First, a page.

Countdown to Study Hall: Beat you with my guys, then beat you with yours

Jamie Squire

My first book, Study Hall: College Football, Its Stats and Its Stories, is still on track to be released in just under a week.

One of my goals with Study Hall was to take some of the ideas I love discussing and bring them to coaches. I talked to quite a few, and it was enlightening for any number of reasons. From Fisher DeBerry to Mike Macintyre, they all seemed to get into coaching for a pretty pure reason -- they just couldn't imagine life without the sport, basically. From Bob Stitt to Sonny Dykes, they all had different views for how best to finish drives (and really, they're probably all right). And from Bob Davie to Pete Lembo, they all had slightly different views on the best way to use stats in week-to-week scouting and self-scouting.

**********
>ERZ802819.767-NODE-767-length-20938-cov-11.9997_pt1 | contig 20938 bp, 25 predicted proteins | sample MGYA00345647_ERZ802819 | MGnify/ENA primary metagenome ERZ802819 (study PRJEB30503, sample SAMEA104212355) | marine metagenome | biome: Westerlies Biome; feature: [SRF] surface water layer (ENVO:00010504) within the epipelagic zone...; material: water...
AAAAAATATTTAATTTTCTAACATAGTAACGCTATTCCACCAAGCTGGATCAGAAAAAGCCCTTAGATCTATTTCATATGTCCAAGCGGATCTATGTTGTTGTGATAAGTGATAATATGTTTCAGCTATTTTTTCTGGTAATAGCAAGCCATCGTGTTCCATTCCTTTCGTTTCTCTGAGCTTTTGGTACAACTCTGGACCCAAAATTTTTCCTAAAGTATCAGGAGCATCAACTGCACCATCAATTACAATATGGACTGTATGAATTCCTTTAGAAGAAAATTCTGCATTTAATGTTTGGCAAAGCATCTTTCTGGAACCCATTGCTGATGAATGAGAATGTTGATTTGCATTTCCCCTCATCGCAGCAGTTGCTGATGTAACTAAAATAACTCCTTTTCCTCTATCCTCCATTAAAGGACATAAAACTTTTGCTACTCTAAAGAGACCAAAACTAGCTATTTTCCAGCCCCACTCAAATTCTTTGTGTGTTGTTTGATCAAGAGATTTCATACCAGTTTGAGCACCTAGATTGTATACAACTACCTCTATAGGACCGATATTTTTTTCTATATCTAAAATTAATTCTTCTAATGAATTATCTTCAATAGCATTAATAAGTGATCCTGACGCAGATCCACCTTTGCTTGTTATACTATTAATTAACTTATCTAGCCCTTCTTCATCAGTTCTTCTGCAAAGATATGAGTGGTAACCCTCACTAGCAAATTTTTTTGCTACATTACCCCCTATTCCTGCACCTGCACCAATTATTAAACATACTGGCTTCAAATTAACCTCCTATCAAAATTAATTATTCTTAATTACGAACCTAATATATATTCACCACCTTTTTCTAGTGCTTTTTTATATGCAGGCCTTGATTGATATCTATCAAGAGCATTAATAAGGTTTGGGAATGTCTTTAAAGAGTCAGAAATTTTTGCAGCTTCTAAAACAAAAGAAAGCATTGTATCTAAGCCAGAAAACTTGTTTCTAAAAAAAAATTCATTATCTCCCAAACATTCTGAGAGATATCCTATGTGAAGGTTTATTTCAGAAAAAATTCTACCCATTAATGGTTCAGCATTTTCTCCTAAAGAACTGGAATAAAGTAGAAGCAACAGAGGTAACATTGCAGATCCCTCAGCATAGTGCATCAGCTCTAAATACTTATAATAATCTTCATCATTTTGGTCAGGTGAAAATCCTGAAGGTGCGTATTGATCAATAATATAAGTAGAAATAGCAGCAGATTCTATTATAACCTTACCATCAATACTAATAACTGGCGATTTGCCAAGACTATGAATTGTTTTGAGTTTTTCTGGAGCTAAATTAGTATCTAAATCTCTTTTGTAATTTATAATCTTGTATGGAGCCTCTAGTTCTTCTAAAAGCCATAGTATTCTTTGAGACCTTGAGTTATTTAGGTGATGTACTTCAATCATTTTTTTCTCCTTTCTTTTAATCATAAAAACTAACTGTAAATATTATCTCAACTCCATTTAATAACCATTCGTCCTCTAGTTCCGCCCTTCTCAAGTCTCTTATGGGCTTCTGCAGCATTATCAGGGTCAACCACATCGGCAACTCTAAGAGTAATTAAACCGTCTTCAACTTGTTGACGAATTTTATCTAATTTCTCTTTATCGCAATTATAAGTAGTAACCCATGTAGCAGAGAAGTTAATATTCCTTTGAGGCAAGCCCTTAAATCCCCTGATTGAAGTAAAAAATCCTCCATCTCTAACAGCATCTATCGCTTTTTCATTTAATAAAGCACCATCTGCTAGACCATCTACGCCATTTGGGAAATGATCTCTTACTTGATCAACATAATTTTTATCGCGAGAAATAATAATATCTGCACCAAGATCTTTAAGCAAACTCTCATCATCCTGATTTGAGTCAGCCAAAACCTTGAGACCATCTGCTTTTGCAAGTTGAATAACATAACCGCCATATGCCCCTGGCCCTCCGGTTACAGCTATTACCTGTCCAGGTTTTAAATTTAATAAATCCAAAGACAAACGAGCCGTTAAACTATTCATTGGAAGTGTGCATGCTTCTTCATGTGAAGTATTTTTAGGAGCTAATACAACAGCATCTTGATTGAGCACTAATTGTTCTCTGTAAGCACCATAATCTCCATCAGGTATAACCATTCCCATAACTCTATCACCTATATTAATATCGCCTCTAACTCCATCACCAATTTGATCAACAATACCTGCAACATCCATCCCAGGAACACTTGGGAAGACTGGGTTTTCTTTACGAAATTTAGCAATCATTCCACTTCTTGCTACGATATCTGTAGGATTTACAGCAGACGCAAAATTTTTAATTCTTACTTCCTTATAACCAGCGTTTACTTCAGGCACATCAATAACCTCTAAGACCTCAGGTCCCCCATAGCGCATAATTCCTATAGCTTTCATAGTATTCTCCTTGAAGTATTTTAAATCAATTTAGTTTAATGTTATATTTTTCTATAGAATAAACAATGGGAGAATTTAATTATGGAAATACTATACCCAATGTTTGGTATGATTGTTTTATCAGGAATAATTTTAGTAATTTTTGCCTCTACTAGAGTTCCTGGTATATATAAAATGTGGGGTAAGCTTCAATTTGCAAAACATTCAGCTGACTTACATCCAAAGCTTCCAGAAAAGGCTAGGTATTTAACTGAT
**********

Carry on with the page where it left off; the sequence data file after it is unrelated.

Today's discussion topic, then, is this:

There are 100 different ways to evaluate a college coach. We tend to discount recruiting prowess when we talk about "good" coaches, but it is indeed part of the job. But for today, let's just frame the conversation this way. Give me your top three active college football coaches in terms of their "Beat you with their guys, then beat you with yours" ability. Let's leave recruiting out of the conversation for a moment and focus on pure game-planning, preparation, and game-coaching ability. Who are your top three?

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